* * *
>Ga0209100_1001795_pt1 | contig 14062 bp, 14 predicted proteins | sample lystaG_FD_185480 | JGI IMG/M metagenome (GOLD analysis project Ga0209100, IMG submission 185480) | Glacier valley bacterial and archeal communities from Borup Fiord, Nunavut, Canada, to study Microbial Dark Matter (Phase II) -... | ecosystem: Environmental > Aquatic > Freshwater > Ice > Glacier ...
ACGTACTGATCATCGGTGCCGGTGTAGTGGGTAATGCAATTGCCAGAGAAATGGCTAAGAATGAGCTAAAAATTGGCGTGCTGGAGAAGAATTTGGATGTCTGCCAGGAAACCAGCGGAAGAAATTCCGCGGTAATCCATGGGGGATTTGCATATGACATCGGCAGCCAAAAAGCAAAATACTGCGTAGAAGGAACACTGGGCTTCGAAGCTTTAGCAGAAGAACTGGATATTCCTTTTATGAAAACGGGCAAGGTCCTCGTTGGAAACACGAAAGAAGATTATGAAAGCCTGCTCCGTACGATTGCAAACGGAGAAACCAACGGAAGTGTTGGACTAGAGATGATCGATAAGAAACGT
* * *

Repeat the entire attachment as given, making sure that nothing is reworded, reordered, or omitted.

>Ga0209100_1001795_pt1 | contig 14062 bp, 14 predicted proteins | sample lystaG_FD_185480 | JGI IMG/M metagenome (GOLD analysis project Ga0209100, IMG submission 185480) | Glacier valley bacterial and archeal communities from Borup Fiord, Nunavut, Canada, to study Microbial Dark Matter (Phase II) -... | ecosystem: Environmental > Aquatic > Freshwater > Ice > Glacier ...
ACGTACTGATCATCGGTGCCGGTGTAGTGGGTAATGCAATTGCCAGAGAAATGGCTAAGAATGAGCTAAAAATTGGCGTGCTGGAGAAGAATTTGGATGTCTGCCAGGAAACCAGCGGAAGAAATTCCGCGGTAATCCATGGGGGATTTGCATATGACATCGGCAGCCAAAAAGCAAAATACTGCGTAGAAGGAACACTGGGCTTCGAAGCTTTAGCAGAAGAACTGGATATTCCTTTTATGAAAACGGGCAAGGTCCTCGTTGGAAACACGAAAGAAGATTATGAAAGCCTGCTCCGTACGATTGCAAACGGAGAAACCAACGGAAGTGTTGGACTAGAGATGATCGATAAGAAACGT